Octomom's fertility doc testifies to save license

Associated Press
Fertility specialist Dr. Michael Kamrava prepares for a hearing before the California Board of Medical Examiners on possible suspension or revocation of his medical license, in Los Angeles Monday, Oct. 18, 2010.  He is accused of "grossly negligent'' treatment of "Octomom'' Nadya Suleman and another patient. (AP Photo/Reed Saxon)
.

View gallery

Fertility specialist Dr. Michael Kamrava prepares for a hearing before the California Board of Medical …

Years before she became known as "Octomom," Nadya Suleman vowed to have 10 children, according to testimony from the fertility doctor whose in vitro treatments helped produce her octuplets.

In their first meeting in 1997, Dr. Michael Kamrava recalled Wednesday that the then-childless woman told him she had been trying to become pregnant for four years and had suffered a miscarriage.

"'I'm going to have 10 kids, I just want to have large family,'" Kamrava recounted Suleman saying. He testified on his treatment of the mother of 14 during his Medical Board of California's licensing hearing in downtown Los Angeles.

The state licensing agency alleges that Kamrava was negligent in the treatment of Suleman and two other patients, and is seeking to revoke or suspend his license. The Beverly Hills fertility doctor helped Suleman have octuplets and six other children through in vitro fertilization.

On Thursday, Kamrava is expected to detail the in vitro treatments that resulted in her octuplets.

His testimony Wednesday began tearfully, but Kamrava regained his composure once he delved into his educational background and the evolving science of fertility medicine through the course of his career.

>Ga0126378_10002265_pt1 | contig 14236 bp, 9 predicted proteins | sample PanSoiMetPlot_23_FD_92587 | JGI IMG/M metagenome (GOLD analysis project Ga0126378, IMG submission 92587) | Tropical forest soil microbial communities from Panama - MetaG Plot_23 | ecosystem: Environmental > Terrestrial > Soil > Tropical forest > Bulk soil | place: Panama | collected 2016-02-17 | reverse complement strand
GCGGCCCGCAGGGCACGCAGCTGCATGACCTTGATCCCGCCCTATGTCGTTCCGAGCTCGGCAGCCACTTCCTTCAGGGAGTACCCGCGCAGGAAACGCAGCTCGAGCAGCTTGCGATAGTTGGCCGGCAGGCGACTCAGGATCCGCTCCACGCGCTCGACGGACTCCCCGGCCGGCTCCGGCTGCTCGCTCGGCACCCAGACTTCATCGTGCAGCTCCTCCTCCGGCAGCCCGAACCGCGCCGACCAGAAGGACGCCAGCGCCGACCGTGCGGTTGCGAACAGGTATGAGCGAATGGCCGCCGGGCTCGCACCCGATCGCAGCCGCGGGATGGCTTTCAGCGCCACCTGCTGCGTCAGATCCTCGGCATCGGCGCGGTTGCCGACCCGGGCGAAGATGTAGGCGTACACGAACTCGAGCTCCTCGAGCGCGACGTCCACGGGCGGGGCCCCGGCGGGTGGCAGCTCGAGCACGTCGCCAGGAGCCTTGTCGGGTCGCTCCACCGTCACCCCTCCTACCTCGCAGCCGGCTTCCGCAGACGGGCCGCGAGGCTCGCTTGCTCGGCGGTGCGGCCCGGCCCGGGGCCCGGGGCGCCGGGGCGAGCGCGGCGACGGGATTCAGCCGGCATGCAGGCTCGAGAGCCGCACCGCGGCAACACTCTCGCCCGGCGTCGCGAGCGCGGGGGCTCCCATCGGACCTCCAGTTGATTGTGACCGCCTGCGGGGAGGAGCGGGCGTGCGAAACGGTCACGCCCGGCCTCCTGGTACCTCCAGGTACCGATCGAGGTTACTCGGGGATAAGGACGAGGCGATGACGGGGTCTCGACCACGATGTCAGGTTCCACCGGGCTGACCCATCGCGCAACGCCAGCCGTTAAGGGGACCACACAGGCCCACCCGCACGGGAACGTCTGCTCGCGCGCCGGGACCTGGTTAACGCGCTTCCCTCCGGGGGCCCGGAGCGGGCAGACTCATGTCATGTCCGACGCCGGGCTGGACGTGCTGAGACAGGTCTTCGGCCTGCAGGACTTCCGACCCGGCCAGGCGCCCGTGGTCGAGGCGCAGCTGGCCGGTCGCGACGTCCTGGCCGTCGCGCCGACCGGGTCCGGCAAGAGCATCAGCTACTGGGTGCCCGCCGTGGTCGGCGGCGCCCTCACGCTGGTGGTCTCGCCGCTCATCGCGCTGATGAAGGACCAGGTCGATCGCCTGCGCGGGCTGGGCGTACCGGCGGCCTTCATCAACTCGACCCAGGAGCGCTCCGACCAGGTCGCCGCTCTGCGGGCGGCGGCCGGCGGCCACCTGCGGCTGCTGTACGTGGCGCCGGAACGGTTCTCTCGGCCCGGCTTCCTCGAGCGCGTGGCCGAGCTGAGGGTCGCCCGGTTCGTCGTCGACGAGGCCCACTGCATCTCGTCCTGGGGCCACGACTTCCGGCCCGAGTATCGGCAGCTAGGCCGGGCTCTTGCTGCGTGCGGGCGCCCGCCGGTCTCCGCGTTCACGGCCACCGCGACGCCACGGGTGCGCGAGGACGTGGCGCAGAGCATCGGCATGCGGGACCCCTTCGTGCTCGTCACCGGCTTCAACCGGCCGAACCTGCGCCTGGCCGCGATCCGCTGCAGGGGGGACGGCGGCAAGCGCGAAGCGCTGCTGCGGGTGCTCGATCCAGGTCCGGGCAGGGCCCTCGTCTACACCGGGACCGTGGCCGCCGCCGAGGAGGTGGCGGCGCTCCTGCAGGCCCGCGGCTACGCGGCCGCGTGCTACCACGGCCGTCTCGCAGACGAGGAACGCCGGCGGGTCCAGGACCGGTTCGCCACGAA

Kamrava said Suleman was already taking hormones to increase her chances for becoming pregnant at the time of their first meeting.

In hearings this week, an expert witness for the state testified that Suleman's medical records show Kamrava implanted 12 embryos in the pregnancy that gave Suleman octuplets. National guidelines recommend no more than two embryos for a woman her age.

In less than eight years, Kamrava repeatedly performed in vitro fertilization for Suleman, implanting her with 60 fresh embryos that resulted in a total of 14 children.

Kamrava said Suleman's embryos were low quality, and though he routine implanted her with a number of embryos far in excess of the national average of 2.2, his goal was always to have single-baby pregnancies.

There are health risks associated with crowding in a mother's uterus that could endanger the mother and result in premature birth or other ailments for the babies.

Suleman is identified only as N.S. in the medical board's documents and hearings but has previously identified Kamrava as her doctor. The documents also identify N.S. as the mother of octuplets, and Suleman is the mother of the world's only living full set of octuplets.

The octuplets' birth in January 2009 was hailed by many as a miracle until details of Suleman's personal life became public, and concern grew for the safety of her 14 children. Before the octuplets were born, the unemployed and divorced Suleman and her children lived with her mother, relying on food stamps, school loans, workers compensation and disability payments for her two autistic children to get by.

More recently, Suleman has tried to make a living by selling pictures and gossip items about herself to the tabloid media, but she struggles to pay rent and is facing a $450,000 balloon payment on her La Habra home.

Kamrava is also accused of failing to refer Suleman for a mental health consultation when she repeatedly sought fertility treatment.

View Comments (0)